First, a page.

Something fishy has been going on inside a North Side school for the past few months, and on Friday, to celebrate Earth Day, the student's showed off their work.
FOX 32’s Larry Yellen reports on how these students, and others around the city, demonstrated their support for a clean environment.
Third graders from Francis Parker School released tiny rainbow trout into Diversey Harbor. It was kind of like graduation day for dozens of little fish that helped them understand the importance of clean water.
FOX 32: What did you learn about the environment?
“How much sewage and stuff we're putting into it and how much we need to protect it,” said third grader Amy O’Brien.
“I learned that the environment always isn’t as clean as it should be and that we have to do tests on water and all of that to keep it clean,” said third grader Cal Kinnear.
The students have been raising the trout since last fall in their classroom.
“Testing the water, making sure that we provided an in-class environment that was as close as possible to match this type of habitat,” said science teacher James Audrain.
“We've trained the kids how to actually test the water for nitrates, ammonia, other pollutants that we want to be sensitive to,” said trout unlimited volunteer John Frankot.
These kids on the lakefront weren't the only youthful advocates for the environment this week. On Thursday, a group of teenagers from Chicago descended on Springfield to lobby for clean jobs.
“We definitely are the underdog. We’re younger, we don’t' have a lot of experience,” said student lobbyist and ITT student Brian Gomez.
Gomez spent Thursday in Springfield with members of the Chicago Youth Alliance for Climate Action. They met with legislators and pushed legislation to require increased use of renewable energy sources such as solar and wind power. So, what was it like competing with other power brokers at the state capital?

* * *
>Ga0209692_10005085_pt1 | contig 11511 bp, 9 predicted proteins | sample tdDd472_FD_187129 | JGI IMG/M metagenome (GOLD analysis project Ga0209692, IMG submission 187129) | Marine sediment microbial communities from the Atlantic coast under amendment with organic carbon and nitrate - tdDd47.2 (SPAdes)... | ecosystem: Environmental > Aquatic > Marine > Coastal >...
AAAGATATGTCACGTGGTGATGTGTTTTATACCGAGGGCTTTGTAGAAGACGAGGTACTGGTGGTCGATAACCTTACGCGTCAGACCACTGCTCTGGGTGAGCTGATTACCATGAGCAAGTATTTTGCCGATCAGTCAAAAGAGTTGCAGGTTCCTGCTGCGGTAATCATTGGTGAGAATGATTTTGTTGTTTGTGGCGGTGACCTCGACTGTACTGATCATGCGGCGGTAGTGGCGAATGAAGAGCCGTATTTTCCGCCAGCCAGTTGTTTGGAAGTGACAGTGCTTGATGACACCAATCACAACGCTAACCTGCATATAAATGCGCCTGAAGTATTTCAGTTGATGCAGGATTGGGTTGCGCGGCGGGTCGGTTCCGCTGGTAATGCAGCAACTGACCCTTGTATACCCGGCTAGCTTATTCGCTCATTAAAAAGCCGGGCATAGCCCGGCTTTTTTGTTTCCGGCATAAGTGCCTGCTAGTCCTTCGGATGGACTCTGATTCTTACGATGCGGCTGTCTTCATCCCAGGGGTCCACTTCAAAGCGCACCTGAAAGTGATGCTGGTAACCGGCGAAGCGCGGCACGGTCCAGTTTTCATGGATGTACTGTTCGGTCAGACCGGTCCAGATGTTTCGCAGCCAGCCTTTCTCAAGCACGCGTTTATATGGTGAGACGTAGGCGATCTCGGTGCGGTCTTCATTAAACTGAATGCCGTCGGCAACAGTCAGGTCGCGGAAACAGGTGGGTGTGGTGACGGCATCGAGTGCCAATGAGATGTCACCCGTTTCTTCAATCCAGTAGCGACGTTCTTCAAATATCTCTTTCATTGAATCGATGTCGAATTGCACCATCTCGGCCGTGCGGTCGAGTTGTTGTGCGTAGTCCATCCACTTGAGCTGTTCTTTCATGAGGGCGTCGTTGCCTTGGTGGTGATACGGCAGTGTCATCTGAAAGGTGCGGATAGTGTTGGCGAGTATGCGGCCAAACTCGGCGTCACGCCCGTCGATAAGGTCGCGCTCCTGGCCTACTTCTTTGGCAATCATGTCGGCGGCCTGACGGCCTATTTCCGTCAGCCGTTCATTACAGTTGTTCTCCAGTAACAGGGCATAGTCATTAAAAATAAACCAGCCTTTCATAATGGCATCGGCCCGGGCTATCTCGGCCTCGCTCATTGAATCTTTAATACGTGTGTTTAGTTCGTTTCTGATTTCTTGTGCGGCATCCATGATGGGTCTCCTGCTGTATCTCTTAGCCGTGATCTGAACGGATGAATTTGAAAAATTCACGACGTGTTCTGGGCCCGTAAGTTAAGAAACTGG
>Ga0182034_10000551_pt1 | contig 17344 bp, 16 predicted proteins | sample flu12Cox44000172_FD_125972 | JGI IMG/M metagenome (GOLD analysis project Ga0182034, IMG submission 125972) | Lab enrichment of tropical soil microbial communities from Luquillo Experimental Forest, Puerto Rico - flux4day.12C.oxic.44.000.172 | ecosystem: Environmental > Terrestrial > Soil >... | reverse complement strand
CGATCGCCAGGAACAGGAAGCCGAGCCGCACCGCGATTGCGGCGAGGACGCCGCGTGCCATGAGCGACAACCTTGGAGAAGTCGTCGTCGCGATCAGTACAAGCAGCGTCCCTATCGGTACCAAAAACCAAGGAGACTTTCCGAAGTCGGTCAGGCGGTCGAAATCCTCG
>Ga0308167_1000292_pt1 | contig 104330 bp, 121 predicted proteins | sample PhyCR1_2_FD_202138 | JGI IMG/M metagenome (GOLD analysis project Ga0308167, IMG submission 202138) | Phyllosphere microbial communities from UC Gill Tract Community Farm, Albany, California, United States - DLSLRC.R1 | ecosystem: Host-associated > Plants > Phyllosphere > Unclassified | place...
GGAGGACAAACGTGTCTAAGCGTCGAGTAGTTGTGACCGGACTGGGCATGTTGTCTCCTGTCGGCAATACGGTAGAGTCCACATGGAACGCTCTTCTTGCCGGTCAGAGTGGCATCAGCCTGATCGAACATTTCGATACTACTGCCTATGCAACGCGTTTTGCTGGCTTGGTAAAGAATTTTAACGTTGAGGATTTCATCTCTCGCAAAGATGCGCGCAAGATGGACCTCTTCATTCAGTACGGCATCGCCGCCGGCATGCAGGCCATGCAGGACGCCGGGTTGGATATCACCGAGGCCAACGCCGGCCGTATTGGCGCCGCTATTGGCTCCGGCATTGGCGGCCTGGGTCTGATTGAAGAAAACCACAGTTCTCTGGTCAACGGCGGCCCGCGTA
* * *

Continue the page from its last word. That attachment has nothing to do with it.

“As young people, you have to be a little bit more assertive than you usually are. And not be intimidated by age difference or experience,” Gomez said.
“When we go down there and make our voices heard, someone's hearing us, even if they're tyring to ignore us,” said student lobbyist Gloria Olidapo.
The tab for the student's trip was picked up by a group called Mom's Clean Air Force, an organization interested in promoting clean air and healthy kids. They see value in having the kids deliver the message.
“When somebody can come into a legislator’s office with a personal story, with a point of view that maybe the legislator hasn't heard, it's a hundred times more powerful than anything else,” said Kelly Nichols of Mom’s Clean Air Force.
Even possibly more powerful, she says, than the influence of money in politics.